The Legend of Sleepy Hollow
by Washington Irving
Baltus Van Tassel (Heer, Mynheer, or Old Van Tassel)
Is that You, Santa?
Think of every fat, old, happy grandpa you have ever seen. Got it? Okay, combine all those images. There! Now you have a perfect idea of what Baltus Van Tassel is like. He's "round and jolly as the harvest moon" (1.45) and bonus—he throws the best parties. He's pretty much a shoo-in for Best Dad Ever. And to top it off, Katrina has him wrapped around her little finger. He'll do anything she wants. Oh, dads.
The Man and His Land
Most of what we know about Baltus we learn through descriptions of his land. And it seems that Washington Irving has us pegged as a slow-on-the-uptake bunch because he spends entire paragraphs describing Baltus's insane farmhouse. Go on over to "Setting" to read more about his crazy estate.
But we do get to know the man a bit, too. And we like what we see:
Old Baltus Van Tassel was a perfect picture of a thriving, contented, liberal-hearted farmer. He seldom, it is true, sent either his eyes or his thoughts beyond the boundaries of his own farm; but within those every thing was snug, happy, and well-conditioned. He was satisfied with his wealth, but not proud of it; and piqued himself upon the hearty abundance, rather than the style in which he lived. (1.21)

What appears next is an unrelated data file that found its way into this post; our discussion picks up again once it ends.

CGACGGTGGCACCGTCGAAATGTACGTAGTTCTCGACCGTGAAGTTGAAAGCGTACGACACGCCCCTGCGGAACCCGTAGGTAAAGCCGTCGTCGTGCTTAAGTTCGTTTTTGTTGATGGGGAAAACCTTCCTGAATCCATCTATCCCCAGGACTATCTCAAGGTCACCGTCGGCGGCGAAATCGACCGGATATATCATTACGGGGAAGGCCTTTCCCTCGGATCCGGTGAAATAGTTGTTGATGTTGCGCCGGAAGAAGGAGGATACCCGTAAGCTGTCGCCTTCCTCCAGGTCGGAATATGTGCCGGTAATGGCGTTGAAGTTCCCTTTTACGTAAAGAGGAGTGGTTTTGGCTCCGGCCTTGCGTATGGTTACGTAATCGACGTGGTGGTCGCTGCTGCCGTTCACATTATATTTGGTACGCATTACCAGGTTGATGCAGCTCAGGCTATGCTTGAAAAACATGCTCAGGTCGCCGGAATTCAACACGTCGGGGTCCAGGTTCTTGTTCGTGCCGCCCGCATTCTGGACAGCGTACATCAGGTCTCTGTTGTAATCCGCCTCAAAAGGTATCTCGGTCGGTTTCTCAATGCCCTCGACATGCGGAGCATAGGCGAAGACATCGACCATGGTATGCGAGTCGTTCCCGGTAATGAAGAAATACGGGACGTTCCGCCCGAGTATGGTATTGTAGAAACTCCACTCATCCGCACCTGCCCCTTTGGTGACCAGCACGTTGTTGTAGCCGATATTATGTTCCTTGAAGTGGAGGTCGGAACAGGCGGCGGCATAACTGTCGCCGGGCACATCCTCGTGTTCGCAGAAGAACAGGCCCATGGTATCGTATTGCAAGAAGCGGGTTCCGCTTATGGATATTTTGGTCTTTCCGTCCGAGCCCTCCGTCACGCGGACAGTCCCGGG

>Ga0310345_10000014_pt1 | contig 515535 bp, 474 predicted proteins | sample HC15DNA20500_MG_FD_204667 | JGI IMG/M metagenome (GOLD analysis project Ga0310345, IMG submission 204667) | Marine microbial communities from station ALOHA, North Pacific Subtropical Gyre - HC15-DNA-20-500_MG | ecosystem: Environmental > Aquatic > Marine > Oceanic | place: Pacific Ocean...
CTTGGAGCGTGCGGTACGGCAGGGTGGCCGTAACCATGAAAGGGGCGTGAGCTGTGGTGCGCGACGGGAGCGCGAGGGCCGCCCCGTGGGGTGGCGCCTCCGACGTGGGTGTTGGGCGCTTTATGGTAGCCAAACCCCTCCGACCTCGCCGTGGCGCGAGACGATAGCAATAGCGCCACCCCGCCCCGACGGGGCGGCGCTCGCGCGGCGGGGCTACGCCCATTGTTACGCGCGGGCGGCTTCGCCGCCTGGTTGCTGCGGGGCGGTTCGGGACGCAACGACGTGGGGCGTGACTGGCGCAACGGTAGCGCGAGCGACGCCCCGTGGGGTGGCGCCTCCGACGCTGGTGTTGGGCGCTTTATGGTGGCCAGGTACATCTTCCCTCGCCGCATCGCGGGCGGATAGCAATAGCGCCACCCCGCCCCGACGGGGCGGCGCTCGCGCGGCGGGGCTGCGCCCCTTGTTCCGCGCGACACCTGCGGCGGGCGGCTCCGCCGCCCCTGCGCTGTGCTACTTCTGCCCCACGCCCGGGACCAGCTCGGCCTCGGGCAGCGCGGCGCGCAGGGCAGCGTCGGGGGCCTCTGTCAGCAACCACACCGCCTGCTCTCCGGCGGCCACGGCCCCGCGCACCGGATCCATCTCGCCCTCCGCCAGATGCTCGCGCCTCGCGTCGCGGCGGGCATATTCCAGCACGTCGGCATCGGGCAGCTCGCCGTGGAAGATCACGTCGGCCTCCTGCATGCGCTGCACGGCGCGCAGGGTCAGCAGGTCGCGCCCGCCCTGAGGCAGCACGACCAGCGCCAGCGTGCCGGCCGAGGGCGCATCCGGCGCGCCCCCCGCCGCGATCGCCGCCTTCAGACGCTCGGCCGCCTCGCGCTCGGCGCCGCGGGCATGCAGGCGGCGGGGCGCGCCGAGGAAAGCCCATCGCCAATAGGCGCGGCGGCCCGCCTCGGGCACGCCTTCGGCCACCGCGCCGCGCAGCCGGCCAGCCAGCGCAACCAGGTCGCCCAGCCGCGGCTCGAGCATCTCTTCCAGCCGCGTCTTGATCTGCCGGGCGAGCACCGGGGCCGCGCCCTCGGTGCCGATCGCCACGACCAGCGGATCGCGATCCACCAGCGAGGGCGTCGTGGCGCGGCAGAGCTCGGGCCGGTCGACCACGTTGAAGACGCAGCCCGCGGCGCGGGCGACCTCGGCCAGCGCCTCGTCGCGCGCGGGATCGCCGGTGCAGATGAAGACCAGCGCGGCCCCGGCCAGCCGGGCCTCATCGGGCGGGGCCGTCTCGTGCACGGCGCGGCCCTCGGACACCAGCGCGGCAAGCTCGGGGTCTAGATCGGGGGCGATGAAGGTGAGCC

Thriving, contented, satisfied with his wealth... hmmm. Do we even need to say it? Old man Baltus is the opposite of Ichabod. Just how many foils does Mr. Crane need?
Names are more than just names in "Sleepy Hollow." Check out "Tools of Characterization" for more on this thrilling revelation. But stick with us to get your brain turning about Baltus. We're going to start this off break-it-down style:
- Baltus is short for Balthazar.
- There are two famous Balthazars in the Bible (both kings!).
- Balthazar #1 was a Magi, or wise man, who came to visit Jesus on his birthday. Surprise!
- Balthazar #2 was the king of Babylon.
Ding ding! Now we've come to the important stuff. That Babylon? you ask. Yep. The one with the hanging gardens and the tower of Babel. Babylon was known for its wealth, its diversity, and its lovely debauchery. Think of it like a cross between the hugeness of New York City and the wildness of Las Vegas. Times ten.
To name Baltus after the king of Babylon is to say that his farm and his riches are like those of that city. That's some major wealth right there.
So Baltus is rich. Wait, we already knew that. But here's the catch: we kind of expect him to be a little more like his namesake—obsessed with money, ruling with an iron fist, you know. But Baltus is just a quiet old guy who likes to smoke his pipe and watch his weathervane (ah, the simple pleasures).